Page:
Smriti Irani (left) and Mayawati
Ancient Hindu philosophy depicts the balance of the universe as dependent on the perfect harmony of the male and female principle. The rise of 38-year-old Union HRD Minister Smriti Zubin Irani symbolises the growing shakti of the female voice in Indian politics. Irrespective of the aggression and strategic nuances of the content of her speeches within and outside Parliament, Irani has set new paradigm of the fiercely uncompromising incarnation of the New Woman Politician. On the face of it, she is just one of the 95 female MPs in Parliament. But ever since she took over as India’s youngest and first woman education minister, she has dominated the academic and political narrative. For the past few months, she has been grabbing headlines and prime time space for her ministerial performance. Never before has an education minister occupied the mind space of opinion-makers for so long. Is it because she is a woman who has successfully stormed a male bastion? Many adore her. Many more abhor her. But there is hardly anyone of relevance who can afford to ignore Smriti Irani. The force of her decisions and assertions, wrong or right, shakes up the most complacent in the establishment. She has admitted to not holding a degree from any glamorous university. Yet a large majority of elitist institutions worldwide are engaged in dissecting and disparaging her personality. Many of her admirers claim that she is a target not because she belongs to the Sangh Parivar, but because she articulates her ideology and beliefs much more convincingly than many of her Ivy League detractors. She has even been mocked as “Aunty National”—a blatantly sexist description by any standards—by a smuttily snooty and nefarious neo-aristocracy. Unfortunately, to the chagrin of many of the exclusive Indo-Anglian club, a girl from a lower middle class locality of New Delhi speaks fluent English and delivers her arguments more vigorously than most of them.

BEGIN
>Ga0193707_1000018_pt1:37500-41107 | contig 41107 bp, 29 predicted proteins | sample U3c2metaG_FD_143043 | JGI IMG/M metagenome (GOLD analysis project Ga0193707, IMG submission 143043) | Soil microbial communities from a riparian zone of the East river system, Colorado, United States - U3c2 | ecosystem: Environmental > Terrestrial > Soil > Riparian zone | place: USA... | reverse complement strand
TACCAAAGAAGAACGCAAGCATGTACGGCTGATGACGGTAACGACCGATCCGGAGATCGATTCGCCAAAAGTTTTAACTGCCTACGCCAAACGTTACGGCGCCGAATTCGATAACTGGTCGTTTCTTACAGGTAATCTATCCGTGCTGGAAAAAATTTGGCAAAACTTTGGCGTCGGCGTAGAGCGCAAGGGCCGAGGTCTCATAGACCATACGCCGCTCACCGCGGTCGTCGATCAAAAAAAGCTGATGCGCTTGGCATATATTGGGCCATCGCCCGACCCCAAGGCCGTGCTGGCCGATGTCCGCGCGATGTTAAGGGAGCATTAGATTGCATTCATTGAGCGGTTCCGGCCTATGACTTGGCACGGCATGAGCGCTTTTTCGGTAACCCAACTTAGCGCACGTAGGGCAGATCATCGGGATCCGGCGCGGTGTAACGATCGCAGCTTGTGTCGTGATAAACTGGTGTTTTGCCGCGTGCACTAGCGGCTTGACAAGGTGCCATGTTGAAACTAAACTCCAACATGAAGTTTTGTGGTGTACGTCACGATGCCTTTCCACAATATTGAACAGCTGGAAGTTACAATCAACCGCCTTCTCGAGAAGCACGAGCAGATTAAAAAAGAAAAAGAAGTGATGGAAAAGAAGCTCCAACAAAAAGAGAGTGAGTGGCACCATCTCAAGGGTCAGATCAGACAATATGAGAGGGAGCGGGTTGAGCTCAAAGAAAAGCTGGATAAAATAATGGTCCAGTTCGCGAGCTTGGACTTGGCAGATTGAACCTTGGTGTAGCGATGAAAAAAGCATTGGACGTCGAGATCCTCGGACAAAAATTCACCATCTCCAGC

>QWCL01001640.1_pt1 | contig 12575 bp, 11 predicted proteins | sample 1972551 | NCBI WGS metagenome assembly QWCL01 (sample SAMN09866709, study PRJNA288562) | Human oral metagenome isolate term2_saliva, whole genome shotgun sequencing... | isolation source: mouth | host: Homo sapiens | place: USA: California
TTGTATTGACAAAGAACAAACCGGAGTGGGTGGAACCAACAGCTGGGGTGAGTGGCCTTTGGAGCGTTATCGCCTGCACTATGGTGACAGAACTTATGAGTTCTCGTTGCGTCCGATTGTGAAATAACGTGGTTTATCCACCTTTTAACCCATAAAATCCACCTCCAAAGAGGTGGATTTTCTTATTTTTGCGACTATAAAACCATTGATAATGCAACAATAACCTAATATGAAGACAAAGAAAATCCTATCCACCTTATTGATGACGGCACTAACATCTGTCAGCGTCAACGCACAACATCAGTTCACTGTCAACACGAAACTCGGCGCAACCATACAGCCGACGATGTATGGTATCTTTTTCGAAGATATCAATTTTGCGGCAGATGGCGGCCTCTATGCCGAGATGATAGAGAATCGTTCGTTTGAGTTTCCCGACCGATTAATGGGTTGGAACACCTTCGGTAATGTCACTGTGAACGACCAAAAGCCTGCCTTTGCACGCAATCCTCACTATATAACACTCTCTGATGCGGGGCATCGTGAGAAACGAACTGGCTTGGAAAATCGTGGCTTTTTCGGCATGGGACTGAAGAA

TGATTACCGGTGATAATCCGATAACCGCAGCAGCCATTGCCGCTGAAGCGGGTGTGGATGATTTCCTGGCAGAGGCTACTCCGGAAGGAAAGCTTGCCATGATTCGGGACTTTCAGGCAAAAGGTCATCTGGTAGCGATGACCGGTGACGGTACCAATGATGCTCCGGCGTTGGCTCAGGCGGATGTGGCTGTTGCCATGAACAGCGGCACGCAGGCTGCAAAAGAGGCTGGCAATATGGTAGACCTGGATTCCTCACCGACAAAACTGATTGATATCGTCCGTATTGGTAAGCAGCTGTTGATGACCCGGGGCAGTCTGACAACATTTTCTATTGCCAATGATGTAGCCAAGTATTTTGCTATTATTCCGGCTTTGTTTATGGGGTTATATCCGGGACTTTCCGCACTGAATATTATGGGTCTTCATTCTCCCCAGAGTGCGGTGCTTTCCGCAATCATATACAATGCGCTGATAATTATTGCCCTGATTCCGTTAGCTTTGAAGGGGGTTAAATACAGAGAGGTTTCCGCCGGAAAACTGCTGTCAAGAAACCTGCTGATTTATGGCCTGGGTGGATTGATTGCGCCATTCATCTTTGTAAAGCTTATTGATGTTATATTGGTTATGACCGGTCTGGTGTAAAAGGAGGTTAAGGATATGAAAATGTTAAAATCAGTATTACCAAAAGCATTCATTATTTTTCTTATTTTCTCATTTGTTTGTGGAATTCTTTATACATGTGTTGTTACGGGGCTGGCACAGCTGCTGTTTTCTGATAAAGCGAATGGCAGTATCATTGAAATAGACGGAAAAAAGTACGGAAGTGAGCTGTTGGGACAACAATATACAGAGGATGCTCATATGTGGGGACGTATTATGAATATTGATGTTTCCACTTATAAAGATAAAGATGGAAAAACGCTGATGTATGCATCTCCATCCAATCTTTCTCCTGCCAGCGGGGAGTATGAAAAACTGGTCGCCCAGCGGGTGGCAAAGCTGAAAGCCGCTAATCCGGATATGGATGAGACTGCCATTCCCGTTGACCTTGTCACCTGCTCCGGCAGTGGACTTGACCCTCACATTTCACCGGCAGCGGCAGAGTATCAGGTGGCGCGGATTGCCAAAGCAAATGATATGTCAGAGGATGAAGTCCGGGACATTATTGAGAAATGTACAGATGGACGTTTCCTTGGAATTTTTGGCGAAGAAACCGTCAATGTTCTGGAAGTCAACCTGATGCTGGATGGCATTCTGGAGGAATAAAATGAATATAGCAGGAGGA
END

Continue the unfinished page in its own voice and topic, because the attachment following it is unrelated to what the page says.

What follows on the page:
Such vicious personal attacks are reminiscent of the verbal venom spewed at late Prime Minister Indira Gandhi. Undoubtedly, she was the author of many controversial decisions. The reality, however, was that she took on the male-dominated world of politics and taught many of her seniors lessons in powercraft. When she challenged the Syndicate’s supremacy, they responded by splitting the Congress. Yet, by sheer force of personality and conviction, Mrs Gandhi was able to decimate her opponents within and outside her party in three years. During her 16-year tenure as Prime Minister, with a brief interruption in between, she remained the most preferred target of her political foes until her assassination in October 1984. Today, there are many fearless women of substance who face resolute resistance from their male and even female opponents; for example, take three former and current women chief ministers—Mamata Banerjee, J Jayalalithaa and Mayawati. None of them have been accorded the political respect normally given to male chief ministers. All three remain in the crosshairs of their adversaries. In Delhi, Congress President Sonia Gandhi has always been on top of the list of her political enemies as the target for the choicest of adjectives.